We all knew the bill for the local switch to renewable energy would eventually come due; Liberty made no secret of that.
The Joplin-based utility spent years building more than 270 wind turbines in the region that will produce 600 megawatts of power and represent an overall investment of $1.2 billion.
Liberty recently filed a request with the Missouri Public Service Commission that, if approved in full, would raise by $12.76 per month the bill of its typical electric customer in Missouri, defined as someone using around 1,000 kilowatt-hours per month. That’s an increase of nearly 9.7%, and it would recover Liberty’s recent investment in wind as well as solar, smart meters, infrastructure upgrades and more.
Twenty-five years ago, the utility generated more than half of its electricity from locally burned coal and also purchased about 40% of its power — much of that also from coal; with all wind turbines on line, the utility will be more than 50% renewables and about 21% coal.
The company may not get all it asks for, but it will be a significant increase, no doubt. Let’s remember what we are getting for the money: a cleaner, greener source of power, better for our health and better for the environment. There also will also be no cost for the fuel — wind and solar — to pass along. Another plus.
The other part of Liberty’s recent rate request is more concerning.
The company is asking for a new line item on customers’ bills to cover the cost of natural gas during the week of arctic weather in February, when Midwest utilities experienced record price spikes. For its Southwest Missouri customers, that cold snap will cost $7.08 per month for 13 years, which is more than $84 per year, or more than $1,000 total for that same typical customer. Liberty officials told us that market prices for natural gas spiked dramatically over a period of several days.
We need to know what steps regulators are going to require so that this doesn’t happen again while they evaluate the utility’s plan for recovering its costs.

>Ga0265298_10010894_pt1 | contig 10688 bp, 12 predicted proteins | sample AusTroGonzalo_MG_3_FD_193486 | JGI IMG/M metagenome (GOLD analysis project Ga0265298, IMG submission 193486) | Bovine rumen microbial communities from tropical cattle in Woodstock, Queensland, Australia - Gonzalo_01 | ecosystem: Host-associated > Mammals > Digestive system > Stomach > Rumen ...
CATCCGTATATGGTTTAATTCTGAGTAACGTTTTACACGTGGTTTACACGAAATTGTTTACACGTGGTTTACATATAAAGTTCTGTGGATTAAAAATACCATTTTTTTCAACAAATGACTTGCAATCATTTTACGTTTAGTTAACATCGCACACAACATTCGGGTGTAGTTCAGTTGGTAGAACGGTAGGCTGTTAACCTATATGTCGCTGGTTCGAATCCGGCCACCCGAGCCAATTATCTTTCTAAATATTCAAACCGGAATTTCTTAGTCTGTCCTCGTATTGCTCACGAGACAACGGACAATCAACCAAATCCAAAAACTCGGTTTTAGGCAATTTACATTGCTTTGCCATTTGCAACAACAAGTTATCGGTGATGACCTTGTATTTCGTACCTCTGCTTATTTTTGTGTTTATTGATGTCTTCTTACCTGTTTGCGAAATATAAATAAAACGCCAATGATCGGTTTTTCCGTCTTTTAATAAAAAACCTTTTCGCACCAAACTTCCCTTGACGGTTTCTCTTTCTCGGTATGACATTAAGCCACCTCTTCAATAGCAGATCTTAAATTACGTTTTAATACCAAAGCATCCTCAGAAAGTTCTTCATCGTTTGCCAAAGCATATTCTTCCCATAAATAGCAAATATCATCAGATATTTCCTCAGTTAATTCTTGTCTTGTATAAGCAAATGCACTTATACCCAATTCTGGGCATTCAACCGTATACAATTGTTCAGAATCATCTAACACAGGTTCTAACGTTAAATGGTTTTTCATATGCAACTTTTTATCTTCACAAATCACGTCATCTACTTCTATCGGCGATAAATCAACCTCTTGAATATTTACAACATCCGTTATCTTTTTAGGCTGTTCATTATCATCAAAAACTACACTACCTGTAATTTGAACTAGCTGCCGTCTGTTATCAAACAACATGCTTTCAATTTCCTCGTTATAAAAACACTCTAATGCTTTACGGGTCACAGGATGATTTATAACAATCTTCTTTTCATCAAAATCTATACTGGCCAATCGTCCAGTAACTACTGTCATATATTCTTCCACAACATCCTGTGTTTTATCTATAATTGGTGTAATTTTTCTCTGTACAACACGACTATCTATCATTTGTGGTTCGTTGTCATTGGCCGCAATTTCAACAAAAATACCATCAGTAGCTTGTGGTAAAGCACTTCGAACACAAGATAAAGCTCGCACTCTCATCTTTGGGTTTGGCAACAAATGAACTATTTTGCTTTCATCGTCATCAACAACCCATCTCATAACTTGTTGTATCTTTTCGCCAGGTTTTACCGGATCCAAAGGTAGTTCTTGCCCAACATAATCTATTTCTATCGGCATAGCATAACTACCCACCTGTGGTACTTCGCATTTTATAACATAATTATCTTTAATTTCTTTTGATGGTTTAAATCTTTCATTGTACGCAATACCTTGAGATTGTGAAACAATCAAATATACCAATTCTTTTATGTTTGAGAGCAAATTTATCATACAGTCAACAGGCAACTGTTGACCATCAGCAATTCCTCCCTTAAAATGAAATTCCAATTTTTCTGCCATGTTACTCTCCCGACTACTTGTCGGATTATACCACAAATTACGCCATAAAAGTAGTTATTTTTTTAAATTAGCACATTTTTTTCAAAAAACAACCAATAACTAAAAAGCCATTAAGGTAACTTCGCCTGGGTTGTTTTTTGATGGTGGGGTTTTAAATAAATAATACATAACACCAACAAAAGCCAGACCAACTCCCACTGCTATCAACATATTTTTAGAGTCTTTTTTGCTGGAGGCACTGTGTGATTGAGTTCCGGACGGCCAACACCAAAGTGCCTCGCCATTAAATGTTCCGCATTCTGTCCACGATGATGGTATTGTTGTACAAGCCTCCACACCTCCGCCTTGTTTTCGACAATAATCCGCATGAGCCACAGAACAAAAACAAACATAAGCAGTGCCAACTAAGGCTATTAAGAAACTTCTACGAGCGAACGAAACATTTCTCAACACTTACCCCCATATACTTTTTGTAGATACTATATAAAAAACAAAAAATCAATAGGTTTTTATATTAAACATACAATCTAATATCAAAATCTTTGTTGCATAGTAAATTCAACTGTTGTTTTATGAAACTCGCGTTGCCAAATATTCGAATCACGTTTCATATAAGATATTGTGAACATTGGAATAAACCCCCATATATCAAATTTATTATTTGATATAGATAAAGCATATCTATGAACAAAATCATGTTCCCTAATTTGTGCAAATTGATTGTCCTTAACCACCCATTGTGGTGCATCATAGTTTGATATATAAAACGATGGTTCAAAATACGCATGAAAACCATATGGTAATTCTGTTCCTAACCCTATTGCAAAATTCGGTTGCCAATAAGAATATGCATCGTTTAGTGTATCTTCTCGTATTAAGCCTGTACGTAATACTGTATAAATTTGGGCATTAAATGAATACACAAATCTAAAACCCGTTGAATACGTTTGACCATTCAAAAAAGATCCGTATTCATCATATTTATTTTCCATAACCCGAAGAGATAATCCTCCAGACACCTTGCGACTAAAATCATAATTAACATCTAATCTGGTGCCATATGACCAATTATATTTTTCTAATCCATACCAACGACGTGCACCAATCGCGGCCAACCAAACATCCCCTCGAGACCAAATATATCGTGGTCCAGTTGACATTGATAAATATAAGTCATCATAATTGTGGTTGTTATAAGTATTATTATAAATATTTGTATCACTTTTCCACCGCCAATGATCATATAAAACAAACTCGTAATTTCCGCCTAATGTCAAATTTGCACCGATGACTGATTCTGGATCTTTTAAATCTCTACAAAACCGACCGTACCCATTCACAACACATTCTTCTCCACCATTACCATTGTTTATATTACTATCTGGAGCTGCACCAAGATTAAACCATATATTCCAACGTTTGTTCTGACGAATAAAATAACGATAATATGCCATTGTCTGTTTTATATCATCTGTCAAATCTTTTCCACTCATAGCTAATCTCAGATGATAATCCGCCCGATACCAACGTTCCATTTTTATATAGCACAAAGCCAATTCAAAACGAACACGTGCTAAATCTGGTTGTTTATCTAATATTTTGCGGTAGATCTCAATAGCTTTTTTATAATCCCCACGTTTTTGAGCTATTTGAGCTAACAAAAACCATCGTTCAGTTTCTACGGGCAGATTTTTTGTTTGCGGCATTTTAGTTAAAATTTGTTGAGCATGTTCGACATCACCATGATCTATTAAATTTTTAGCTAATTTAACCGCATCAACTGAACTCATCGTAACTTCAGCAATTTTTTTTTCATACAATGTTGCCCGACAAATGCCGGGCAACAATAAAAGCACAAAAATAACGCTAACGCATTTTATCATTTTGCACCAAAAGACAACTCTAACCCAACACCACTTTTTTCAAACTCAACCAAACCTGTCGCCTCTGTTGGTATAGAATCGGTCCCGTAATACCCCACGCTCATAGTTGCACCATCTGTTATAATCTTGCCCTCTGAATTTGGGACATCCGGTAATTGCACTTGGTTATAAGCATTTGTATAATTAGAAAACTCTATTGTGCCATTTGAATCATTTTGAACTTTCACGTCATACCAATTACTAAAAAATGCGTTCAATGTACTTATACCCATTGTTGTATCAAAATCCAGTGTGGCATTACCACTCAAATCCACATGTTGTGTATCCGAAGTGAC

Coming as it does on top of the cost for shifting to renewables, it could add up to a tough increase for some Southwest Missouri residents on fixed incomes.
We have said before that we count on the Missouri Public Service Commission and the Missouri Office of Public Counsel to have our backs, more so now than ever, thoroughly reviewing these rate requests to make sure the utility’s decisions were prudent and reasonable, particularly with regard to the February spike, and that unnecessary or excessive costs are put on shareholders, not ratepayers.
Now is also the time to get involved.
Applications to intervene and participate in the cases must be filed soon with the secretary of the PSC, P.O. Box 360, Jefferson City, MO 65102, or by using the commission’s Electronic Filing and Information System at www.psc.mo.gov. Individual residents wishing to comment on the case may contact the Office of the Public Counsel (Governor Office Building, 200 Madison St., Suite 650, P.O. Box 2230, Jefferson City, MO 65102-2230, call 866-922-2959, or send an email to email@example.com. They also may contact the PSC staff at P.O. Box 360, Jefferson City, MO 65102, call them at 800-392-4211, or send an email to firstname.lastname@example.org.